Philips wrote that as 7-year-old, Joseph, then called Santino Garang, was sold to his master, Ibrahim. Though Joseph was given an Arab name, Ibrahim referred to him only by the pejorative “Abid,” which means black slave. For ten years, Joseph remained in bondage to his master.

“During his enslavement,” Phillips wrote, “he was often beaten, tortured and abused by his Arab master. African slaves, especially Christians, are viewed as lower than animals.

“Joseph was raised Christian. His desire to worship was mocked by his master, who told him every day for 10 years that he had no business worshipping since he was of no more value than a donkey.”

“One Sunday morning, reported Ireland, “Joseph heard the hymn singing of a Christian service. He joined into the worship, remembering church services from when he was a young boy.

“While Joseph was at church, some of the camels he was in charge of escaped, and his master flew into a rage. ‘Ibrahim’, Phillips writes, ‘swore he would kill Joseph and do to him what had been done to Jesus … he would crucify him’.

“After brutally beating Joseph on the head and all over his body, the master laid him out on a wooden plank. He then nailed Joseph to the plank by driving nine-inch nails through his hands, knees and feet. He then poured acid on Joseph’s legs to inflict even greater pain, and finally left him for dead.”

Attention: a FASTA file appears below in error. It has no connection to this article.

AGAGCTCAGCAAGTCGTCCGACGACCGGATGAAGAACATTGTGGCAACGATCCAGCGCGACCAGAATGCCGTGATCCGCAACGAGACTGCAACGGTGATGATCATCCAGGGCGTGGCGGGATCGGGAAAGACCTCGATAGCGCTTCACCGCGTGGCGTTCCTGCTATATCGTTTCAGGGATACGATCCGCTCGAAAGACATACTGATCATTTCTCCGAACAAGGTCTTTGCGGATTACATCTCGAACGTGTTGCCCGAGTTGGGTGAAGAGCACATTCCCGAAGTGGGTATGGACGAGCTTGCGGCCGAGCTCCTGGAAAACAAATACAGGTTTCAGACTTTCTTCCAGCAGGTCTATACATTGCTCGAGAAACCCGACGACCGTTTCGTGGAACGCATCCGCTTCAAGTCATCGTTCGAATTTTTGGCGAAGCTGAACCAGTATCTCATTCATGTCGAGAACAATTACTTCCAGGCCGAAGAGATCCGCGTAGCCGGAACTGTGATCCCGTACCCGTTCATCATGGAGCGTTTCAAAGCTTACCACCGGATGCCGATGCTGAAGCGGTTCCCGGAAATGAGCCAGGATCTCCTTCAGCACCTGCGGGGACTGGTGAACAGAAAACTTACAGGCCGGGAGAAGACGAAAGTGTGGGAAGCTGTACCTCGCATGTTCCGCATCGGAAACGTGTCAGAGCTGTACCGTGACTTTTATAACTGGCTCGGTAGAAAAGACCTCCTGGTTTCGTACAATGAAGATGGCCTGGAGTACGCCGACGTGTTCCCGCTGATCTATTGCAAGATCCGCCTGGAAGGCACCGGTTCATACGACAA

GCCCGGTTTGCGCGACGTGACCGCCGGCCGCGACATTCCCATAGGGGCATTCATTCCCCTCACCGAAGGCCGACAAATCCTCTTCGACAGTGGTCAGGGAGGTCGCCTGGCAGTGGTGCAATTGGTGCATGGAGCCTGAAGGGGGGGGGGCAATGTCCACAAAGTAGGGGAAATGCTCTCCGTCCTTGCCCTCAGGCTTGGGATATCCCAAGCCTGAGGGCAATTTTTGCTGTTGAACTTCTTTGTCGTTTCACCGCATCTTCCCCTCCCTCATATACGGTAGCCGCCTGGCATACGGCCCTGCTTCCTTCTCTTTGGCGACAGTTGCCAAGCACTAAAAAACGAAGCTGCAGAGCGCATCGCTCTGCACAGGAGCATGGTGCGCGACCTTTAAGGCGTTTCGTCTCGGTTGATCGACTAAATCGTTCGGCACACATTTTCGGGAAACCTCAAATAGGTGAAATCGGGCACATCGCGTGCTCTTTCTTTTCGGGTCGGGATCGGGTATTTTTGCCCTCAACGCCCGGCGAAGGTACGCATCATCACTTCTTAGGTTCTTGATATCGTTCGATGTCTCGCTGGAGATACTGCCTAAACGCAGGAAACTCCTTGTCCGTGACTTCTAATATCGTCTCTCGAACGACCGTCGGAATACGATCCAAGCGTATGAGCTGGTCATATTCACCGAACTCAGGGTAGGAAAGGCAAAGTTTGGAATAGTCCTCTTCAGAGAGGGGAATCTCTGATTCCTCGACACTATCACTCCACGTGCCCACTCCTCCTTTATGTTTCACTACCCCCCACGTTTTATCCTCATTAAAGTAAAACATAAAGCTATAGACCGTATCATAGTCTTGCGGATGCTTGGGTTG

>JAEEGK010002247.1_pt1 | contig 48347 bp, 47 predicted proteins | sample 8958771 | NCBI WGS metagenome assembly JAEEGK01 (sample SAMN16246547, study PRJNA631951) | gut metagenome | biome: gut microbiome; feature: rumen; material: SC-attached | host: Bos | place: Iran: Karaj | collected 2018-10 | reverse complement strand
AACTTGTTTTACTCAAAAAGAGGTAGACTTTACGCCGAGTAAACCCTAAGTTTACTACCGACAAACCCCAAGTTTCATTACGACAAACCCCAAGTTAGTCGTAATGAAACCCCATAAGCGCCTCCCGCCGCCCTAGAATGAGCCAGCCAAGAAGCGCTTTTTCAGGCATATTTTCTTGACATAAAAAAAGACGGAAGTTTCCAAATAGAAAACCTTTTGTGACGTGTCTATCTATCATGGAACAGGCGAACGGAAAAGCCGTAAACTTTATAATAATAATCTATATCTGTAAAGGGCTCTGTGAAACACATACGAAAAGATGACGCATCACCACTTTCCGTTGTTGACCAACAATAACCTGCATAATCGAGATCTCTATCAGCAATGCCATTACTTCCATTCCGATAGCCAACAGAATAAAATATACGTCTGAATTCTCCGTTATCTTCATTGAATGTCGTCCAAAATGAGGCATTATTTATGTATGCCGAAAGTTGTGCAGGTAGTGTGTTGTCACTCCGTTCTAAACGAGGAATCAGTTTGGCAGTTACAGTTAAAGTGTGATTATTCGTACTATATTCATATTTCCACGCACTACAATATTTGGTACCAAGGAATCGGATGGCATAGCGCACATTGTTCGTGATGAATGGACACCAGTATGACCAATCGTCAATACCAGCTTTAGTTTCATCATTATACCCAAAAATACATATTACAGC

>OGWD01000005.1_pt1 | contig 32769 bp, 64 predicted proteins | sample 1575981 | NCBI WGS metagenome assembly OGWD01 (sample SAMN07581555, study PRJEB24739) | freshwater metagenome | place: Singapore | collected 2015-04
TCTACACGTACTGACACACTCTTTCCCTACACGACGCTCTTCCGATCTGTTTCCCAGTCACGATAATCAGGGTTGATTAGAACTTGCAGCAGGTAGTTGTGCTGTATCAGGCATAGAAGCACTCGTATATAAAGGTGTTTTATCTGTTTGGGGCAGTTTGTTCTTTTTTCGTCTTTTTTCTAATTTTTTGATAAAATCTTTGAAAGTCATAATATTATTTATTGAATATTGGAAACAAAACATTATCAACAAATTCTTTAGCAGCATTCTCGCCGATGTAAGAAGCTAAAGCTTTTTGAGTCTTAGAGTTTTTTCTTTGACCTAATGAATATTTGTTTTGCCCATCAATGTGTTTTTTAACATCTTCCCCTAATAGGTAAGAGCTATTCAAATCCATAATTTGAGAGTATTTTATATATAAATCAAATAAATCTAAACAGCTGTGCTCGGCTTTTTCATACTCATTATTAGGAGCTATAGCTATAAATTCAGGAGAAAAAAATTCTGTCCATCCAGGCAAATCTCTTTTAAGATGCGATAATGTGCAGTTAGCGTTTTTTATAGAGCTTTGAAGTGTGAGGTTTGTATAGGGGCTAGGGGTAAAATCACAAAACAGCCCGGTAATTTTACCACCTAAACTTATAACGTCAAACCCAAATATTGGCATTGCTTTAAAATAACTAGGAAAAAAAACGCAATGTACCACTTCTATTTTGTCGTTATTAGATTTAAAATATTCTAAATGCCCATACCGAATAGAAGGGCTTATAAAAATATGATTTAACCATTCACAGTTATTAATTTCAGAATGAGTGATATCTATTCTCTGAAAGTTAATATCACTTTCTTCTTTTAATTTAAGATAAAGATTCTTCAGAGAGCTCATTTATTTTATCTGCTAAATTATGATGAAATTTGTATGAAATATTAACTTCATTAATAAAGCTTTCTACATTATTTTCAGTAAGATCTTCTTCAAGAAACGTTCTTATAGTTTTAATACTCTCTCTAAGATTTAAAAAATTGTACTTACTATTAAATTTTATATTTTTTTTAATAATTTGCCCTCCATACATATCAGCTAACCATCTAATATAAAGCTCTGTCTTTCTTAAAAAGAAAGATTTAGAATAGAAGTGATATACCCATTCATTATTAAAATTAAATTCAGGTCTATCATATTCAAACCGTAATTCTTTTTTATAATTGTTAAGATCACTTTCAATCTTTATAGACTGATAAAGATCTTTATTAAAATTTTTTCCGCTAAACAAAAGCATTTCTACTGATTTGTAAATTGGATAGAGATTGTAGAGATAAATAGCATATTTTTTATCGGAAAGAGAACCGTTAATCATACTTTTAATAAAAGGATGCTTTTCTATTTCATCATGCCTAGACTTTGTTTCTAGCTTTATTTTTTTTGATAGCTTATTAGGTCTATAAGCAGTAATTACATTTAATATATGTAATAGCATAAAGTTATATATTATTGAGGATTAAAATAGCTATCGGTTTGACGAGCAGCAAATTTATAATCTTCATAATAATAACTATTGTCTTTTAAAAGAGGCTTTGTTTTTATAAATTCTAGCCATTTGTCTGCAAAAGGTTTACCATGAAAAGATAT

Miraculously, he said, Joseph did not die, even though he lay on the plank for seven days. He survived through the kindness of his master’s son, who brought him food and water, and eventually took him to a medical facility.

“In case you are wondering,” wrote Phillips, “no criminal charges were brought against Joseph’s master, because he acted within his ‘rights’ under currently practiced ‘sharia law.’ To say that Christians are second-class citizens in much of the Islamic world (not just the Sudan) is a cruel understatement.”

After Joseph returned from the hospital, his master saw little value in him since he was crippled from the nails being driven through his knees. Joseph was “redeemed” by Christian slave redeemers who arranged his return home to his village in Bahr el Gazal.

“When he arrived back in his home village”, added Ireland, “the elders thought he should have a new name, so they named him after Joseph of the Bible, who was sold into slavery but later was used mightily by God”.

Phillips said: “Joseph still desperately needs your prayers. By God’s grace Joseph survived kidnapping, the loss of his parents, ten years of enslavement and near death by crucifixion. But while Joseph is free in body, he is still in great pain physically and emotionally. He bears the marks of his crucifixion in his body and the scars of his torment in his soul. He is wounded and broken in his spirit. And his is haunted by the memories of hundreds of other children from his community who perished or remained enslaved in the north.”